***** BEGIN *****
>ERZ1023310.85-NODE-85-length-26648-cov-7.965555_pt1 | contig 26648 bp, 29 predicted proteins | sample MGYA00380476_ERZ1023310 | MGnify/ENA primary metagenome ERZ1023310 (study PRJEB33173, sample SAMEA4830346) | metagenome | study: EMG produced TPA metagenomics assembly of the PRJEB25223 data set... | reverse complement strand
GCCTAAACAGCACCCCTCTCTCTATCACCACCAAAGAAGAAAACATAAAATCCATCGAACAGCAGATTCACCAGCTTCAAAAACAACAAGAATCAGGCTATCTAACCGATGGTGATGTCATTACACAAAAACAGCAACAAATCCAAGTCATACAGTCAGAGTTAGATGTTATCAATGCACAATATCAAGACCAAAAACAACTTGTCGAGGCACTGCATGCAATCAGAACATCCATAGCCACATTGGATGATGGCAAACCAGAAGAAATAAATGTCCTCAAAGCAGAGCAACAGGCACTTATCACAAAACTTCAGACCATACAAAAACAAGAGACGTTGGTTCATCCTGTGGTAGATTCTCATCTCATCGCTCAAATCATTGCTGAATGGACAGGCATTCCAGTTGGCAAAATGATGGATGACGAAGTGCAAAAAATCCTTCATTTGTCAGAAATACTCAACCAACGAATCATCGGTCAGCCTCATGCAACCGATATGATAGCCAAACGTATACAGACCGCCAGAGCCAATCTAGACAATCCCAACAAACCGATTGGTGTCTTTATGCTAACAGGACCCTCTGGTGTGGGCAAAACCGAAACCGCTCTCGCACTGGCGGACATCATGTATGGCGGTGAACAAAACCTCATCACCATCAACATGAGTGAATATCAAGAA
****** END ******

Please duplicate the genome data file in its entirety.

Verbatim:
>ERZ1023310.85-NODE-85-length-26648-cov-7.965555_pt1 | contig 26648 bp, 29 predicted proteins | sample MGYA00380476_ERZ1023310 | MGnify/ENA primary metagenome ERZ1023310 (study PRJEB33173, sample SAMEA4830346) | metagenome | study: EMG produced TPA metagenomics assembly of the PRJEB25223 data set... | reverse complement strand
GCCTAAACAGCACCCCTCTCTCTATCACCACCAAAGAAGAAAACATAAAATCCATCGAACAGCAGATTCACCAGCTTCAAAAACAACAAGAATCAGGCTATCTAACCGATGGTGATGTCATTACACAAAAACAGCAACAAATCCAAGTCATACAGTCAGAGTTAGATGTTATCAATGCACAATATCAAGACCAAAAACAACTTGTCGAGGCACTGCATGCAATCAGAACATCCATAGCCACATTGGATGATGGCAAACCAGAAGAAATAAATGTCCTCAAAGCAGAGCAACAGGCACTTATCACAAAACTTCAGACCATACAAAAACAAGAGACGTTGGTTCATCCTGTGGTAGATTCTCATCTCATCGCTCAAATCATTGCTGAATGGACAGGCATTCCAGTTGGCAAAATGATGGATGACGAAGTGCAAAAAATCCTTCATTTGTCAGAAATACTCAACCAACGAATCATCGGTCAGCCTCATGCAACCGATATGATAGCCAAACGTATACAGACCGCCAGAGCCAATCTAGACAATCCCAACAAACCGATTGGTGTCTTTATGCTAACAGGACCCTCTGGTGTGGGCAAAACCGAAACCGCTCTCGCACTGGCGGACATCATGTATGGCGGTGAACAAAACCTCATCACCATCAACATGAGTGAATATCAAGAA